Activity: A. Philip Randolph: Civil Rights and Labor Leader

Asa Philip Randolph’s (1889-1979) mass action strategy — based on the Ghandian principle of nonviolent direct action — spearheaded modern civil rights activism in the United States. The last and greatest mass demonstration he sponsored, the 1963 March on Washington for Jobs and Freedom, was the largest protest for racial equality. Randolph’s devotion to trade unionism helped shape his perspective on civil rights that racial freedom required parallel economic progress. His life was a passionate struggle to achieve the linked goals of racial and economic justice. To learn more about Randolph, consult these resources:

  • Anderson, Jervis., A. Philip Randolph: A Biographical Portrait. New York, 1973.
  • Hanley, Sally., A. Philip Randolph. (Black Americans of Achievement series.) New York, 1989.
  • Pfeffer, Paula F., A. Philip Randolph, Pioneer of the Civil Rights Movement. Louisiana, 1990.

    Primary Material:
  • Randolph’s personal papers are deposited in the Library of Congress.

Randolph speaks on labor and civil rights:

    At the banquet table of nature, there are no reserved seats. You get what you can take, and you keep what you can hold. If you can’t take anything, you won’t get anything, and if you can’t hold anything, you won’t keep anything. And you can’t take anything without organization.

    –Date and place unknown

    Civil rights represents democracy and democracy represents civil rights. No individual in a state is a full citizen of that state unless he has the attributes of citizenship, and the attributes of citizenship are involved in civil rights and civil liberties…. Therefore, the labor movement, representing great masses of workers, has the moral responsibility for its commitment to the principle of civil rights.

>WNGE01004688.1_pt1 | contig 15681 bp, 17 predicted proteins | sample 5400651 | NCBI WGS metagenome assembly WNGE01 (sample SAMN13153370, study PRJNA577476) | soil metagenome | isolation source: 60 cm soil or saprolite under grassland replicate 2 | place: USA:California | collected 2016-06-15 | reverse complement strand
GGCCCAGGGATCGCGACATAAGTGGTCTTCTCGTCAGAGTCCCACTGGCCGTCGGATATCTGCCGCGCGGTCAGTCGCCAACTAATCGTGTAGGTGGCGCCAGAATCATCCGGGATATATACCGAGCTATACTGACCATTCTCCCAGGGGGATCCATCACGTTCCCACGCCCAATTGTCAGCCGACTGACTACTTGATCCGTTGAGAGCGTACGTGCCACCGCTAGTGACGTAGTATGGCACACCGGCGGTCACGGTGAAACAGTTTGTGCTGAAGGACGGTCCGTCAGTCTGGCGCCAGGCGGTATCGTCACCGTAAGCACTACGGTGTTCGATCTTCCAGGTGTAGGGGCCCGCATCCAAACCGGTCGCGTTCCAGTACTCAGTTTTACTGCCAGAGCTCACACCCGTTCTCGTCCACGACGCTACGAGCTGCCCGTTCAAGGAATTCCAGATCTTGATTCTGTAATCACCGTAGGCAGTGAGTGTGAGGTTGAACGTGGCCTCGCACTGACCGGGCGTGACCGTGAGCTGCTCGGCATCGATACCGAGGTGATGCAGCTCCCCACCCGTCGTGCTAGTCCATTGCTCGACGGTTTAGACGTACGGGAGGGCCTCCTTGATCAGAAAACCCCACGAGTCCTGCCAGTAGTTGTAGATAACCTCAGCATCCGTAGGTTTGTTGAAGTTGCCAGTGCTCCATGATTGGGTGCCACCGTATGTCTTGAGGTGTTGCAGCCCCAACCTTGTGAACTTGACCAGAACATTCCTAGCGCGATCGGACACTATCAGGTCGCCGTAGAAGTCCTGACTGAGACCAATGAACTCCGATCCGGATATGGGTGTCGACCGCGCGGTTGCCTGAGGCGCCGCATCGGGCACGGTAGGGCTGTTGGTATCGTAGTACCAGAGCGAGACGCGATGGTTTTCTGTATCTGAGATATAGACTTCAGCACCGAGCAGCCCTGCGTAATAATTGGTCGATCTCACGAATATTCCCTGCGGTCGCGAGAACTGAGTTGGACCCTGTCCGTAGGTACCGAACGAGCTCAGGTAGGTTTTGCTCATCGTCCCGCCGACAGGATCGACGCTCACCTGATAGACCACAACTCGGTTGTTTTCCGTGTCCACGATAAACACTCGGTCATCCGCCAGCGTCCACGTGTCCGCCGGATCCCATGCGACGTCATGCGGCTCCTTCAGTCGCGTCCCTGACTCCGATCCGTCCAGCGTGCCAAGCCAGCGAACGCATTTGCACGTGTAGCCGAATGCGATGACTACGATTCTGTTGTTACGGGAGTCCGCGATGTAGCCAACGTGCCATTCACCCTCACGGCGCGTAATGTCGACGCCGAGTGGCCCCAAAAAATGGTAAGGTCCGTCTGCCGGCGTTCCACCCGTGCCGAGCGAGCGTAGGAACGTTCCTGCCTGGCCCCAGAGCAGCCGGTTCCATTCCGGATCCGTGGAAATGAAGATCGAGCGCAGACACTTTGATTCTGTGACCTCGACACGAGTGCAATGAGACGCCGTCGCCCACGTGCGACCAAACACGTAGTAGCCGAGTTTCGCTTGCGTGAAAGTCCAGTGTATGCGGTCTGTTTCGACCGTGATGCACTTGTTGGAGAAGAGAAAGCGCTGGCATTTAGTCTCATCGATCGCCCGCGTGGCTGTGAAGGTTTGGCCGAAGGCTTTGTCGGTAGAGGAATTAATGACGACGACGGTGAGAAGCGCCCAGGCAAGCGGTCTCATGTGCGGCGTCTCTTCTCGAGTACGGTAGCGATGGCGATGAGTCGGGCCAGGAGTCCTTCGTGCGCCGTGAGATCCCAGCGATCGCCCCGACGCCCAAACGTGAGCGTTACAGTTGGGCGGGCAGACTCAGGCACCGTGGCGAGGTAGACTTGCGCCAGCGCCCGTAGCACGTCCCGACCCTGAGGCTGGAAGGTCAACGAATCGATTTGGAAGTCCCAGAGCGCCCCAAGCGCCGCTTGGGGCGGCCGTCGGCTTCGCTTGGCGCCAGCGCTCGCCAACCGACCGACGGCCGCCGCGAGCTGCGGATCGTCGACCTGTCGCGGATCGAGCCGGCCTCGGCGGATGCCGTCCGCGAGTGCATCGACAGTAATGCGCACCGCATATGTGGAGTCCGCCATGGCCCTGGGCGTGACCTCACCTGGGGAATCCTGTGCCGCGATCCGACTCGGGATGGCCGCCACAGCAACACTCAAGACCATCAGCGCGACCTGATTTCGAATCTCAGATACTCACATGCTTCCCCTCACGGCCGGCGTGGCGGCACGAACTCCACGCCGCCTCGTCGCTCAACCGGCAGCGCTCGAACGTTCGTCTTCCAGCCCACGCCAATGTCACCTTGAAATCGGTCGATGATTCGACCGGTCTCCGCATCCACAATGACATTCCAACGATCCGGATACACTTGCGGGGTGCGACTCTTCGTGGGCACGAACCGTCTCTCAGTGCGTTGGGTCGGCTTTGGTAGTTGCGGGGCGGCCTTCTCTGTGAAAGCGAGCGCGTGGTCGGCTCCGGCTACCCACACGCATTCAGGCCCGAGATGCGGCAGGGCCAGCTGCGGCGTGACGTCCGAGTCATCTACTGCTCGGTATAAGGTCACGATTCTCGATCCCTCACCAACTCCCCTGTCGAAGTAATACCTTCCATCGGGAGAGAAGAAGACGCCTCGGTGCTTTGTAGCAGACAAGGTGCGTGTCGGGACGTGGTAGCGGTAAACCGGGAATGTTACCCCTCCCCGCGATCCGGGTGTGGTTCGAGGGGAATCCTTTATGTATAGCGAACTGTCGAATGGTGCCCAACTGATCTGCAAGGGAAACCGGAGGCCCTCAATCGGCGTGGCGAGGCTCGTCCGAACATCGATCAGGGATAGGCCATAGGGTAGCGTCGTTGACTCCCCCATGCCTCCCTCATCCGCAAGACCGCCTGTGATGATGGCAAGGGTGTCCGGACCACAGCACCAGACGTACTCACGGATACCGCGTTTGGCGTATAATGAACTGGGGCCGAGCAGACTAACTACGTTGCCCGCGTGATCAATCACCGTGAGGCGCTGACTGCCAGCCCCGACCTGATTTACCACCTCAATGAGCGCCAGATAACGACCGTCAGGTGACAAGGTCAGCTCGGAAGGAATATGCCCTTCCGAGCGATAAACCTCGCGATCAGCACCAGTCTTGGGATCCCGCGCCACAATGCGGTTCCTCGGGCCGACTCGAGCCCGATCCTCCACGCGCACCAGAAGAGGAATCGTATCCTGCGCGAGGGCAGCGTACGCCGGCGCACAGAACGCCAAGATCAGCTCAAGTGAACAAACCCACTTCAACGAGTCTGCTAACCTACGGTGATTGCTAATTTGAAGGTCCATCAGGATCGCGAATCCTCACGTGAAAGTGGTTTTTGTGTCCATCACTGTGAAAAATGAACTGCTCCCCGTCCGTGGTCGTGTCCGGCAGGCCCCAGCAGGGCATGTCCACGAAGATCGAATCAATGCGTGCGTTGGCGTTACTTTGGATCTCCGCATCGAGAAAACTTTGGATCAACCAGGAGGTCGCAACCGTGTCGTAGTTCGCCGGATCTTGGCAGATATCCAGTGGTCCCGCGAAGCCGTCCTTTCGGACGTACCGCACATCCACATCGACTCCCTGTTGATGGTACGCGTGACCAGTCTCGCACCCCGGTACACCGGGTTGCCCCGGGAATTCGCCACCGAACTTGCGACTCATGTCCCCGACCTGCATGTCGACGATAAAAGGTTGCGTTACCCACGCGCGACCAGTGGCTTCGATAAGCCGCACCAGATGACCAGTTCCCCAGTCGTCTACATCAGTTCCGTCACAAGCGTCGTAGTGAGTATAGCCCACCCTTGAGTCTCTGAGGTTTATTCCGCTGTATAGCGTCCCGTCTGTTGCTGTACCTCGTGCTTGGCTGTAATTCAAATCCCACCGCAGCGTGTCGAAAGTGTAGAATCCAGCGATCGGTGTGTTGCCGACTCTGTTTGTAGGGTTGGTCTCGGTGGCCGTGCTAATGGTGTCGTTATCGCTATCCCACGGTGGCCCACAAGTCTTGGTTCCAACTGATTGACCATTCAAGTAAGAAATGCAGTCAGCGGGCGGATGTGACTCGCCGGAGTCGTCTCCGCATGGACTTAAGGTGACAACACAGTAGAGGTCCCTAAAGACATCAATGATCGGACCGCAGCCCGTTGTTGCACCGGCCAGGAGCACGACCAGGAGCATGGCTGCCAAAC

–Address to the 1957 convention, American Federation of Labor and Congress of Industrial Organizations

Discuss Randolph’s words in the first quote above. Given his mass action strategy, what did Randolph advocate that participants in the civil rights and labor movements “take” and “hold”? In his reference to “organization,” what does he mean? Is organization within the civil rights movement similar to organization within the labor movement? If so, how? If not, how does it differ?

Create local and community history:

  • Conduct oral/video interviews with relatives, family friends, teachers, ministers, or community residents who were active in the civil rights or labor movements. In what types of protests (e.g., marches, sit-ins, strikes, boycotts, etc.) were they involved? Which action do they think had the biggest impact on our laws at the local, state, and national level? Which action immediately changed people’s behavior or attitudes? How was the change noticeable?
  • Research your community’s history by visiting your library, archives, historical society, and museums. Present the results of your research — including your oral/video interviews — in the form of a panel discussion, report, exhibit, skit, Web page, radio broadcast, or other ways that will reach the public.

ACTIVITY: Group discussion. OBJECTIVES: Students will be able to: 1) work collectively toward a common goal; and 2) explore the limitations and advantages of different mass action methods.

Civil rights in the 21st century:

Using Randolph’s 1957 quote as a guide, brainstorm* to generate a list of words/phrases to define civil rights in the 21st century. Then discuss how to plan a virtual march by responding to the same questions posed in the role-play activity: What will you do? How will you achieve your goal(s)? Who will you involve? Compare strategies used in the role-play with those required for cyberspace, noting differences/similarities in objectives, mass action methods, and audience. Can a cyberspace march result in social change? If so, how? If not, why?

*How to brainstorm: set a time limit; respond one at a time; respond quickly, in a few words; think of as many ideas as you can; do not explain or evaluate ideas during the limited time; write ideas on the blackboard or a flip chart; at the end of the time limit, or after ideas have been exhausted, evaluate the list; combine, then prioritize ideas (e.g., which are most important?).